The Design System: every brand's best friend

We caught up with Framewürk's lead designer Archie Nock to understand why design systems have been such a powerful force for positive change in the digital space, and why every brand should have one.

What makes design systems every brand’s best friend?
Many product-focused companies find it challenging to convert design ideas into code. The process can often feel contrived and be time-consuming and error-prone. This tends to be because the company is missing a method that allows designers and engineers to collaborate effectively. Designs systems are just such a method.

So what exactly is a design system?
They are essentially the natural evolution of pattern libraries and modular software solutions that have been in use since the 1960s. What makes a modern design system different from its predecessors, and more importantly better, is that it isn’t just about having a collection of reusable elements and patterns. It is also about having a set of principles that are backed by rationale and thought. The first genuinely notable example was Google’s Material Design system which they launched in 2014. Since then, numerous companies, including Airbnb, IBM and Uber, have followed suit and created their own full-scale design systems to enhance their user experience and make designers and engineers lives easier.

What do you think are the golden rules when creating a design system? What is most important for you personally?
One thing that I think is particularly important to consider is that design systems are not just a series of designs. An actual system needs to be set up, which involves a number of things including categorising, sorting and naming principles. In my opinion, any team commencing a design system project should invest as much time as is necessary getting these aspects right before starting anything else. One could say that this preparatory phase is focussed on devising the "architectural plan" of the design system, and just as is the case if you are constructing a building, having a well thought-through plan in place before you start pouring concrete always helps!

Another key point to consider is usability. Leading on the development of the Framewürk platform design system reiterated to me the importance of creating a design system with the end-user in mind. Function over form as it were. It is somewhat backwards to focus all your energies on creating something cool, slick and trendy hoping it will win awards, if the designers and engineers who have to use it find it frustrating. A design system needs to be flexible enough to support rapid evolution but at the same time structured and organised such that any designer or engineer can use it without the need for instructions or a lengthy handover.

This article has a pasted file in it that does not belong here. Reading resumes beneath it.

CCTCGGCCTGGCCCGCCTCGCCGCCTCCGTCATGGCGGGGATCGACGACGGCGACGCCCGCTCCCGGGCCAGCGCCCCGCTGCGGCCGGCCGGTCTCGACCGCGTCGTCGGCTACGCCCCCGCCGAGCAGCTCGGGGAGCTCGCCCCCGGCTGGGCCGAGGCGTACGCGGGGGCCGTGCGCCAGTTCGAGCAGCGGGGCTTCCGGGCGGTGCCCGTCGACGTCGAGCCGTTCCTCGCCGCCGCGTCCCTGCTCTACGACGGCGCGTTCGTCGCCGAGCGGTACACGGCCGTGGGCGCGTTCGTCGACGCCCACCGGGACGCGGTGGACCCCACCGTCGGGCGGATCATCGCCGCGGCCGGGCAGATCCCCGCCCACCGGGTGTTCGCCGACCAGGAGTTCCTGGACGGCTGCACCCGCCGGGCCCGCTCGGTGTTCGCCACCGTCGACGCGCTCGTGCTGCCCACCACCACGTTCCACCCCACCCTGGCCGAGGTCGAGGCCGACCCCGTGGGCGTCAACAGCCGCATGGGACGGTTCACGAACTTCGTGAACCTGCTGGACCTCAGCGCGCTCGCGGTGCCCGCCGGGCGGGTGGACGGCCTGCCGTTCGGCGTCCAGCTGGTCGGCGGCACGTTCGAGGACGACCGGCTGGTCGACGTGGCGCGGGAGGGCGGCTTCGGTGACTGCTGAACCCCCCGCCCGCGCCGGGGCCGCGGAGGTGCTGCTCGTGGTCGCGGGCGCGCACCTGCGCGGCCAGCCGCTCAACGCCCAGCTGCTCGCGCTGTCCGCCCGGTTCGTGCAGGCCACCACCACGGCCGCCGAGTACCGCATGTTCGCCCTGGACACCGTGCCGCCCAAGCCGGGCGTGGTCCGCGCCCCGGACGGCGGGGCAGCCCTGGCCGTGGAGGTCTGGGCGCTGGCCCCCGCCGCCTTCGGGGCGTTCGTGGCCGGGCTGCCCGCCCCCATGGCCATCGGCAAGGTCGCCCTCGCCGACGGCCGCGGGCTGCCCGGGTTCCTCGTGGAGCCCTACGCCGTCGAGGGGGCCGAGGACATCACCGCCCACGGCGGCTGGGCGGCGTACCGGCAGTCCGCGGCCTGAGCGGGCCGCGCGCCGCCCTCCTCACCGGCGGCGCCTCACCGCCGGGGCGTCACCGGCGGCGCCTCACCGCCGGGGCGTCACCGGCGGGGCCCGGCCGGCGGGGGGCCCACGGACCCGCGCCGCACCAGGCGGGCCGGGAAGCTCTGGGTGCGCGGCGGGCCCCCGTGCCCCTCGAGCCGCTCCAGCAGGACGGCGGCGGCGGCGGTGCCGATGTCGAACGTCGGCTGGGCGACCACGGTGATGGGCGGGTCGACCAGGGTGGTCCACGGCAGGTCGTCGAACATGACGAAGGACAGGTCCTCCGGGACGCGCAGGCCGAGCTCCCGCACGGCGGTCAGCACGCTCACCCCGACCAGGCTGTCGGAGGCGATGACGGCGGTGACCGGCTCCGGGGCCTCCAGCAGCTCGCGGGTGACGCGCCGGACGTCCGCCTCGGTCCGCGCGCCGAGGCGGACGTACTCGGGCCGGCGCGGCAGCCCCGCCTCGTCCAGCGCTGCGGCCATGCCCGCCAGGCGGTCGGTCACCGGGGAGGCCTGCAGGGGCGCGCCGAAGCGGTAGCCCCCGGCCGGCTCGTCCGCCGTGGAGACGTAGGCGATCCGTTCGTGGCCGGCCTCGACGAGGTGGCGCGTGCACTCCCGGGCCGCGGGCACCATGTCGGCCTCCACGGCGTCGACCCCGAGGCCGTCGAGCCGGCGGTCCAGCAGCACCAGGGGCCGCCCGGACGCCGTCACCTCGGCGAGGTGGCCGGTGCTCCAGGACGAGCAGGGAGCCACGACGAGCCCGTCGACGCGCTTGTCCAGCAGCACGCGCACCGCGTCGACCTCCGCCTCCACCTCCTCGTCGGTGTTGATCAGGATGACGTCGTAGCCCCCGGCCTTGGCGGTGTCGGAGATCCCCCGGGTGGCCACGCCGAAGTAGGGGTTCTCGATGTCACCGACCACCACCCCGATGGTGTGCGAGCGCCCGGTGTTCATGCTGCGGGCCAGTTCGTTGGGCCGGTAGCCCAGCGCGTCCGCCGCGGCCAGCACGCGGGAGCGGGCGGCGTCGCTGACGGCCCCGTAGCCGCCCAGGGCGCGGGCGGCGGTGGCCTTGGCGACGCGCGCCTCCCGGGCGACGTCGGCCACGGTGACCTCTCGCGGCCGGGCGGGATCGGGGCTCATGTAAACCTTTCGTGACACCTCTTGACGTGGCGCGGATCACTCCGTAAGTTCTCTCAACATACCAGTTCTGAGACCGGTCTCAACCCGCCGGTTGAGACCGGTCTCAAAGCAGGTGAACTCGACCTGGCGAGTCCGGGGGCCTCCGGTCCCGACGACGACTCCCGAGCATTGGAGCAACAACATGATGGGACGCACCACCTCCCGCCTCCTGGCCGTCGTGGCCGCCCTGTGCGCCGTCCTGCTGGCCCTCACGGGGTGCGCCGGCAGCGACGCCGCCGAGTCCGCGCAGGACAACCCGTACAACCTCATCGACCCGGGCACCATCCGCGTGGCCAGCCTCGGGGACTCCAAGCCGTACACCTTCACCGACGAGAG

One particular golden rule that I always strive for is that every component should be fully editable making use of the design application’s full potential (e.g. Sketch). For example, if I was editing a tile component in a design and the text content didn’t fit, it should have been set up such that it would resize automatically. This approach mitigates for the need to rebuild the component, which wastes precious time and adds cost.

What will the future bring to the industry? What is the next key problem in this space that needs to be solved? Is there anything that you are particularly excited about?
We’ve been saying it for years, but now it really does seem like the (what I like to call) “homogenisation of UI design and code” is a fast-approaching reality. Tools like Anima and Webflow are spearheading the race to enable designers to produce a web-ready responsive website without the need to write any code. There are many challenges and teething issues still to overcome, but it seems that we really are now on the road to a world where engineers can focus on the big stuff, without us pesky designers bothering them with requirements for things we should be able to make ourselves!

Aside from the Framewürk platform itself, how do design systems add value in the context of the service we provide to our clients?
Quite simply, the design system is a critical part of our service. During the onboarding phase, we work with a client to translate their brand identity into a meticulously tailored design system which, when combined with our platform, empowers their marketing teams to rapidly devise and deliver customer experiences that seamlessly align with their brand, all without the need for support from either designers or engineers. 

If you are interested in learning more about how Framewürk helps organisations to achieve their goals, explore our case studies or get in touch.

Photo by Daniel Seßler

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